Which is sort of a shame (about the lack of interest on Jezebel’s part), because actually he’s a civil rights lawyer, and the thing he was mad about was a kid getting locked up for life. So, instead of being angry about a personal or professional slight—a blow to his ego—he was upset about a matter of justice. Like the woman Lerner describes above, he was morally outraged.
All the same. He said he wanted to kill someone. Or rather felt as if he could kill someone. Whereas Lerner’s colleague expressed nothing of the sort. And Waldman said nothing like this, either. She wanted to curl up and cry. She said she felt outraged, a term that would cause most English teachers to write “vague” in the margins. She mentioned no device, no matter how infuriating everyone on this planet agrees it is, that might get smashed, no person, motherfucker or otherwise, who might get beaten up.
And while I’m sure those who know Waldman personally were similarly unlikely to pile on to the hate-train and accuse her of bitchiness and general unworthiness as a writer and a mother and a wife and a human being, the rest of society, including otherwise progressive writerly society, jumped right in.
Many of these same people, in saner moments, know that our society is repressive toward certain behaviors in both genders. And just a couple of weeks ago psychiatrist Julie Holland argued in the New York Times that we as a society are overmedicating women’s feelings. Emotional women are crazy.
I have some issues with Holland’s essay, which I might get to in another blog post, but for now let’s go with it. My sister posted a link to it on Facebook, and some of her friends agreed that the thesis was obviously true. If this is obvious, it would follow that we ought to welcome more emotional expressions, including of anger, from women.
Well, maybe not in Lowe’s, over a cellphone signal.
My lawyer friend on Facebook had a reason for his anger. Waldman had a trigger for hers. I merely had a tantrum in Lowe’s, though I do have a clinical problem with anger. In all these cases we can debate whether a public display was a-ok, and what terms of expression are acceptable, and we can also have another discussion about whether any of us gets more or less of a pass due to extenuating circumstances such as moral outrage, mental illness, perimenstrual factors, PTSD, or whatever. That is, whether judgment from the rest of you is ever justified without knowing more.
(Right now I am swearing at my computer because my mouse is not selecting properly, which seems to me a perfectly reasonable thing to swear about, and my neighbor is swearing because he cannot find his keys, which also seems to me a perfectly reasonable thing to swear about. Sometimes in the mornings we grin sheepishly at one another. I refuse to believe that either one of us is a bad person overall, though our other neighbors possibly hate us both. It’s negative energy for sure, though, and even the dogs don’t like it. If we could control it, we surely would, and I for one have been trying my whole life to get a handle on it–to make it so my dogs and my neighbors pop into my head before my anger at the mouse does–and today is apparently not the day of victory. It would be nice, though, if someone out there would once in a while acknowledge the struggle:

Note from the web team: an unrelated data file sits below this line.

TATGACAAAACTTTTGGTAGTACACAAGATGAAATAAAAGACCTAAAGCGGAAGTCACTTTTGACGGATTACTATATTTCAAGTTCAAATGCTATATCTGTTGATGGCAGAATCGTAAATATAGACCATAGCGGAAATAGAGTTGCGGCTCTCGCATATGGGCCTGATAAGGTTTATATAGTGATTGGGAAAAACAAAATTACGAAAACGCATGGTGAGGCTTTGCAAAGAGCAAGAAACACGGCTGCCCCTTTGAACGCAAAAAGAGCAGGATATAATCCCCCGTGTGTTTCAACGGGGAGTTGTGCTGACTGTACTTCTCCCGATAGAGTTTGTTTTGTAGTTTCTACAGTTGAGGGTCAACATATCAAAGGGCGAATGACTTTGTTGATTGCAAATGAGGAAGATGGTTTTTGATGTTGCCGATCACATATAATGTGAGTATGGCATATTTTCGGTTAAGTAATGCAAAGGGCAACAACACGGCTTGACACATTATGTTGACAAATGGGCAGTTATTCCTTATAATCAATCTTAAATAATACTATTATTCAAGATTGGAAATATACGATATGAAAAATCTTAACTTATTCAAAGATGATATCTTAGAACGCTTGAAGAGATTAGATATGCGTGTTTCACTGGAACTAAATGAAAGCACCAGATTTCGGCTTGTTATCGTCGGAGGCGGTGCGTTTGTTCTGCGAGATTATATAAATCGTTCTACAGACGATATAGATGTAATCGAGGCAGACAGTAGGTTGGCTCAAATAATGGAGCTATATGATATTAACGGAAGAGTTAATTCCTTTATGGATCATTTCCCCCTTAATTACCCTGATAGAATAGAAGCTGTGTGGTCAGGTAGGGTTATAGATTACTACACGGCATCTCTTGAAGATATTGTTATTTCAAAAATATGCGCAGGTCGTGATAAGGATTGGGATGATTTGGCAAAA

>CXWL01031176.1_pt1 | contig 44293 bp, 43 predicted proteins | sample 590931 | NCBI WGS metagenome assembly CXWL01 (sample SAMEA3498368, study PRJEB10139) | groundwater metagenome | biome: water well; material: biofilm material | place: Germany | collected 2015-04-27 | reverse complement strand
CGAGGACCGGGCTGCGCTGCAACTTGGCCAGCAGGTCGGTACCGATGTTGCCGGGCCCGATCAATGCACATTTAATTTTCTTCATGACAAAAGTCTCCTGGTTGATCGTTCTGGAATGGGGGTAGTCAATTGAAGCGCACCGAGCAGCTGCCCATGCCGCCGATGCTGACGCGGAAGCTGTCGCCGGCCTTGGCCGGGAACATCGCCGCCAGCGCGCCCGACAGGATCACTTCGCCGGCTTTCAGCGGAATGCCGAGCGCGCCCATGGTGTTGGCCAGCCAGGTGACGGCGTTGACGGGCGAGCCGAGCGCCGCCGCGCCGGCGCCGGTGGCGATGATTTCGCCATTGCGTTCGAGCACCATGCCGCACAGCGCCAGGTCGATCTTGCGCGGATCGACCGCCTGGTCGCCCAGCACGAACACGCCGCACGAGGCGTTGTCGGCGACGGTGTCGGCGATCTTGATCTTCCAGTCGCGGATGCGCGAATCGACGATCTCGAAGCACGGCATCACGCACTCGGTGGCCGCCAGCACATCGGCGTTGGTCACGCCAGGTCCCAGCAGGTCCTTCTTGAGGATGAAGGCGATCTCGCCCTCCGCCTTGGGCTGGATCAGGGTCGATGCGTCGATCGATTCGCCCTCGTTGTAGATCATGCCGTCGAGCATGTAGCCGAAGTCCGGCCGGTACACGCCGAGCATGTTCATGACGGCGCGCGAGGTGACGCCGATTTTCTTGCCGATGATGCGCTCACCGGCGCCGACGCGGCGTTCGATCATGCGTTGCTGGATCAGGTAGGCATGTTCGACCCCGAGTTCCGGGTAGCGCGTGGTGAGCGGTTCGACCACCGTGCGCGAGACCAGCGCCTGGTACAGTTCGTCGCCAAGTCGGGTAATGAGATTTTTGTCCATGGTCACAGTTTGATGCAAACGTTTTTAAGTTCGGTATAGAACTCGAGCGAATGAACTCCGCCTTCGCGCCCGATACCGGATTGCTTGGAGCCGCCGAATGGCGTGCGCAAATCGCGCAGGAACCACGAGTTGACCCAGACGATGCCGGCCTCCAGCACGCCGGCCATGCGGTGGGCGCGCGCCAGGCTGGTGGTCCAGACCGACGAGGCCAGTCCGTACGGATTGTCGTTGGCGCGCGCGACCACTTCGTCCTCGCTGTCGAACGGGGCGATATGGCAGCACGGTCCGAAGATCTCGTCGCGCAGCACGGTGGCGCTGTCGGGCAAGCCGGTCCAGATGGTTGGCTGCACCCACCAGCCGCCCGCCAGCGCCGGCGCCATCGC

The problem with being
really fucked up
is that no one gets
how hard even small
So that week when
I lasted four days
because I still exploded.)
Some rage is righteous, like the civil rights lawyer’s, some is reasonable, like Waldman’s, some is ridiculous, like mine at my cellphone. But on a bad day, any of it might leak out. If we want to have any integrity, we can’t just say it’s a shame that society censures certain behaviors (also, in women, blunt communications styles—another thing Waldman is famous for, and something I also happen to relate to) in one gender or another. We have to be willing to tolerate those behaviors at least sometimes. I’m not saying you have to accept my anger, especially not in Lowe’s, but sometimes, women are going to lose it, in public, for reasons both scrutable and in-.
These episodes, what with being “ugly” and “sick” and all, are bound to be unpleasant, perhaps most of all for the women who lose it. But what does that mean for the rest of who they are? When an athlete beats his wife, people debate how this should affect his professional career. When a writer, such as Nobel laureate Gunter Grass, is found to have been a member of the SS, some people choose not to read his subsequent, unrelated work. “There are consequences,” people say.
“There are consequences,” people said, in that huffy parentified tone we all seem to have adopted lately, about their stated decisions not to read, ever, anything Ayelet Waldman had ever written, because she had been ungraceful with her anger. Maybe so, but I maintain these consequences for the expression of a woman’s anger are extreme, and neither logical nor natural. Such a disproportionate response seems rooted in gender bias.
I know a lot about my female friends. How neurotic they are about hiring cleaning people even when they can afford it, for instance; how weird they are about food; how dishonest about money; how much they hate or love sex; how ambivalent about parenting or careers. I know almost nothing about how they do rage. Oh, there were those few sightings in the workplace, and one or two friends have let a couple of mentions slip regarding hurled cutlery. But compared to the data I have on other areas of behavior–in fact, women rarely admit to even feeling anger–this is a black hole.
How do you do yours? Do you bite back a curse and donate $100 to charity?
Or do you yell? Throw stuff? Gnash your teeth? Spit? Slam doors? Swear in public? Flip people off while driving? Fire off a bunch of tweets? Go in your bedroom and pound pillows? With the door open or closed?
I’d like to know.